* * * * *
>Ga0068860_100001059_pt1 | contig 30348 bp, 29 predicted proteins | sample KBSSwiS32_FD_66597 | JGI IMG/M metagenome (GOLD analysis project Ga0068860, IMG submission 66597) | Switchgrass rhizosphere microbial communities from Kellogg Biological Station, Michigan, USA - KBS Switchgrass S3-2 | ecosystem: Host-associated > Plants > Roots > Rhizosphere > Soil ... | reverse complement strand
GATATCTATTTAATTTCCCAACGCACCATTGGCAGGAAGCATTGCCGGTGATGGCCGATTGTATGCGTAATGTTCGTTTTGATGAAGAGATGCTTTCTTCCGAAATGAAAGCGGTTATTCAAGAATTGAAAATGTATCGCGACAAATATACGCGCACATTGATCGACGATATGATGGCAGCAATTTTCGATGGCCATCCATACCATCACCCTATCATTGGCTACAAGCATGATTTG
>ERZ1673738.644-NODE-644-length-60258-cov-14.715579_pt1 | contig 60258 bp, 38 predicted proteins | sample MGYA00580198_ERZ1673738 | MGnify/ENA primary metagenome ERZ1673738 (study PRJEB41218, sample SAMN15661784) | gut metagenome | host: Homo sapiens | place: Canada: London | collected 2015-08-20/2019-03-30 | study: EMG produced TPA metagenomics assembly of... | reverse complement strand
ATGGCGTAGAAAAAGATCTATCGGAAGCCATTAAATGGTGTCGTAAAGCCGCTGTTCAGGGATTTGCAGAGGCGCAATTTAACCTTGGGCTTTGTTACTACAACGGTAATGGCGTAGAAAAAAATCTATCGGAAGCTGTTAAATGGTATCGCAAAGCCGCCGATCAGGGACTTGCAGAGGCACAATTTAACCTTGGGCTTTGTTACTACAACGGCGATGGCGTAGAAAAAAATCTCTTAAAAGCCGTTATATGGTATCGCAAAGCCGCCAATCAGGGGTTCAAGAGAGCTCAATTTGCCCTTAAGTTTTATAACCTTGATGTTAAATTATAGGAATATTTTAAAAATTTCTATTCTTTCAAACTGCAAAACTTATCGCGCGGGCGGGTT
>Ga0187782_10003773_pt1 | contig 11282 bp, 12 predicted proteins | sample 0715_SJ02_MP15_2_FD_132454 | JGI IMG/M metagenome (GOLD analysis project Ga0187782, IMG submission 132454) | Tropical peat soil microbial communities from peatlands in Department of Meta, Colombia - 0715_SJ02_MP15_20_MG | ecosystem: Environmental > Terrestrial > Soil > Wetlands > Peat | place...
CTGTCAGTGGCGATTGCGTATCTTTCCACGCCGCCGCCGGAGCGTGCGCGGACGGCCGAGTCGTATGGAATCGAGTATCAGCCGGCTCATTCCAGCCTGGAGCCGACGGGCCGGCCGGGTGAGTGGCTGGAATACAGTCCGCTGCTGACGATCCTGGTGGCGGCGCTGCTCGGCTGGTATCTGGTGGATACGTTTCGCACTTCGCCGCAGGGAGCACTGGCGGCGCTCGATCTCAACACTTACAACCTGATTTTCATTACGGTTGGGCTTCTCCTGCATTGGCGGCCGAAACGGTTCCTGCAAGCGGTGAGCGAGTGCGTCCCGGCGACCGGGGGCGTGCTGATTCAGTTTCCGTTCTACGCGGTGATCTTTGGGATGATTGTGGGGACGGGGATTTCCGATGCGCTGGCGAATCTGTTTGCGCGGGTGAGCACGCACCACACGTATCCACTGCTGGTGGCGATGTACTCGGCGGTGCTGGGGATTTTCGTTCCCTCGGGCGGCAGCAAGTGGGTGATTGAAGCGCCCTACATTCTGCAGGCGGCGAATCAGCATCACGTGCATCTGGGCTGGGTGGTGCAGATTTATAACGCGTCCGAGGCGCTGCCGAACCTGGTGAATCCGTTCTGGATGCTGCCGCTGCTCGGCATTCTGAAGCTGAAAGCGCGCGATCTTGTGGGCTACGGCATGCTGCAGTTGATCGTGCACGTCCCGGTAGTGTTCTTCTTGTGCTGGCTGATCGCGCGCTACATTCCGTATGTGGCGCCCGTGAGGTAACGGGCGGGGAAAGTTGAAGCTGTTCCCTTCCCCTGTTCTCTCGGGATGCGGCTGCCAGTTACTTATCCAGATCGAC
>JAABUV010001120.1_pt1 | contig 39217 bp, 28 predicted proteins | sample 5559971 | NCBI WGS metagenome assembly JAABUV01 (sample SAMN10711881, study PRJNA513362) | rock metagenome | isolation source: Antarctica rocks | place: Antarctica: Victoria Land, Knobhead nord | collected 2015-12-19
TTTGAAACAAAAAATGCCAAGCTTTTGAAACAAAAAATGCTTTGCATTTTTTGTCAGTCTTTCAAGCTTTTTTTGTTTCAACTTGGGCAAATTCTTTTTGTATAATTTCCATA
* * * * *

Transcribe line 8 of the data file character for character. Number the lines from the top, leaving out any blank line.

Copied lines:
TTTGAAACAAAAAATGCCAAGCTTTTGAAACAAAAAATGCTTTGCATTTTTTGTCAGTCTTTCAAGCTTTTTTTGTTTCAACTTGGGCAAATTCTTTTTGTATAATTTCCATA